Flowers Hospital treats almost 600 COVID patients with Monoclonal antibodies

This therapy is used to treat patients with COVID-19 symptoms who are at high risk of developing severe and life-threatening illness.
Published: Feb. 9, 2021 at 4:53 PM CST
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DOTHAN, Ala. (WTVY) - Flowers hospital has treated almost 600 COVID patients with the Monoclonal antibody since the clinic began at the end of November. A synthetic antibody made specifically for treating COVID-19 symptoms.

“We have just tried to meet the demand of the community,” Dawn Cleveland, RN, Senior Director of Professional Outreach, said.

The clinic operates Monday through Friday from 12:00 p.m. to 4:30 p.m.

”It has taken multiple departments coming together to make this happen, to pull nurses from other roles who are now wearing two or three hats, but are committed to making this clinic work,” Cleveland said.

The antibodies mimic the immune systems response to the virus.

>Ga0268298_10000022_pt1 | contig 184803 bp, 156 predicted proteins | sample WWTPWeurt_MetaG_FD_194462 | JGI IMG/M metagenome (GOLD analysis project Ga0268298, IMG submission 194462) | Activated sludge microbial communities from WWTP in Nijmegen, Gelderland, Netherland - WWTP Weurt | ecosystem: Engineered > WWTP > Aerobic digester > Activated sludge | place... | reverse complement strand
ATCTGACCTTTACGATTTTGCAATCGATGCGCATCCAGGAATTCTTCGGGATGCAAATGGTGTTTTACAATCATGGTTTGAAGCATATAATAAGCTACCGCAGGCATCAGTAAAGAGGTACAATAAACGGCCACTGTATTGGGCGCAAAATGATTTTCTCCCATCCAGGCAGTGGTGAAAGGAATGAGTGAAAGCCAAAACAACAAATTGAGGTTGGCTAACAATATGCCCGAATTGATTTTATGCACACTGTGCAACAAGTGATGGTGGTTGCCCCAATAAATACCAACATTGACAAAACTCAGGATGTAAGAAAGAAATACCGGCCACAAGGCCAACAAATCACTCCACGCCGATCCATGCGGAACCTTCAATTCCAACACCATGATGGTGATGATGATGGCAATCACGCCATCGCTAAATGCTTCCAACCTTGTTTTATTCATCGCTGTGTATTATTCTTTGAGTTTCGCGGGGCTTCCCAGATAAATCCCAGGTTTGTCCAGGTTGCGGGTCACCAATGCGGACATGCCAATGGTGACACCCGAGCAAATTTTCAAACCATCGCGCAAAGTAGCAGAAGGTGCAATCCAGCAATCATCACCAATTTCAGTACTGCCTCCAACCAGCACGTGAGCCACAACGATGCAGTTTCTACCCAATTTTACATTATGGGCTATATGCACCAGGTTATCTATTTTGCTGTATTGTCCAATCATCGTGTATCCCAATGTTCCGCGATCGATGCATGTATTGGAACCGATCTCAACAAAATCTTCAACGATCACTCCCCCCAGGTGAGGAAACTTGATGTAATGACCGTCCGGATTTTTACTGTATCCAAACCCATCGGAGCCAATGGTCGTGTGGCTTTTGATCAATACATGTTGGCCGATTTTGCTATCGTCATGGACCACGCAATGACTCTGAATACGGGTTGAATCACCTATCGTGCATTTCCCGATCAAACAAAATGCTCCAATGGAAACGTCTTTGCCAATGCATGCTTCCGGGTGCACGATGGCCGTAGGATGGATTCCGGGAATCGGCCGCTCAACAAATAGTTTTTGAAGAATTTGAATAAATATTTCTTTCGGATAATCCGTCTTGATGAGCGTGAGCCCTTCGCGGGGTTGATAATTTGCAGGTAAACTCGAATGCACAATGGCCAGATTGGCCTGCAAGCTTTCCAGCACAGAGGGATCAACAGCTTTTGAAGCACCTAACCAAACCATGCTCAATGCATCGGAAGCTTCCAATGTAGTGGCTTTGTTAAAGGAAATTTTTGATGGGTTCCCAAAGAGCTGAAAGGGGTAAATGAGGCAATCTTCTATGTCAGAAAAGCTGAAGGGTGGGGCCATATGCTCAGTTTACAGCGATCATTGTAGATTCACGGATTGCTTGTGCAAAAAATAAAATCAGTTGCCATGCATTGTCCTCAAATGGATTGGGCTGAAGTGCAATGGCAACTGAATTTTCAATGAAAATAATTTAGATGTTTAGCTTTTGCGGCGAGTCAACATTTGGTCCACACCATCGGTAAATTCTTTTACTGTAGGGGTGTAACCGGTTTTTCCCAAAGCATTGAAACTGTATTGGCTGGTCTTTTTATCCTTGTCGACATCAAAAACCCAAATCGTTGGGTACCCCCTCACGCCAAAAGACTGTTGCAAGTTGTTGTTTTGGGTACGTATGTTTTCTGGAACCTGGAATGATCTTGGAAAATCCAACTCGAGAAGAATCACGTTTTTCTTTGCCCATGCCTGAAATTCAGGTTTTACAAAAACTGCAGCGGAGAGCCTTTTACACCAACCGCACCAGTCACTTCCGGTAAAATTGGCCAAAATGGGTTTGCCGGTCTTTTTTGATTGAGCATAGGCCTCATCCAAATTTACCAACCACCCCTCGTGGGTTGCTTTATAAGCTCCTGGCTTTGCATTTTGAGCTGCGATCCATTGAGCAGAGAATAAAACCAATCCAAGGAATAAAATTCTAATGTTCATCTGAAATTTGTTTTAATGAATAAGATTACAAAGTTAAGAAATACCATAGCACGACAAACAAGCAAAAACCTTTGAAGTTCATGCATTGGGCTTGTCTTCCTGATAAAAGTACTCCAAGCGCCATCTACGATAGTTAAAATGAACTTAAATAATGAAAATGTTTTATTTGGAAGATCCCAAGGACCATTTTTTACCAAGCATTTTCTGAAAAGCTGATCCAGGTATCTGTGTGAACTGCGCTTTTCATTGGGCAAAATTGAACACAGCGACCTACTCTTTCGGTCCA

“We are just hopeful that it will help treat our patients, keep them out of the hospital and decrease deaths from COVID,” Lisa Silcox, pharmacist, Medication Safety Coordinator, said.

Patients must meet certain criteria, the clinic looking for patients with a high risk of developing severe and life-threatening illnesses. It is not used for those who are already hospitalized with the virus and it cannot be used for patients who have had covid symptoms for more than ten days.

“This is just an addition to other measures that are given to the patient, but this is one of the few things other than just treating the symptoms that patients might be having, this is a new therapy that is sought to add to other options that are available,” Silcox said.

The treatment must be prescribed and scheduled by a patient’s primary care physician or an infectious disease physician.

The infusion is a one-time, one-hour treatment. Patients are monitored while receiving the treatment. The entire process takes about three hours from start to finish.

“The patient will come in on an outpatient basis, once their primary care provider has set that up with our pharmacy and they are with us for about two and a half hours for a one-hour infusion and then they discharge home,” Cleveland said.

The antibodies only require refrigerator storage until it is ready to prepare and is used immediately after the medication is prepped.

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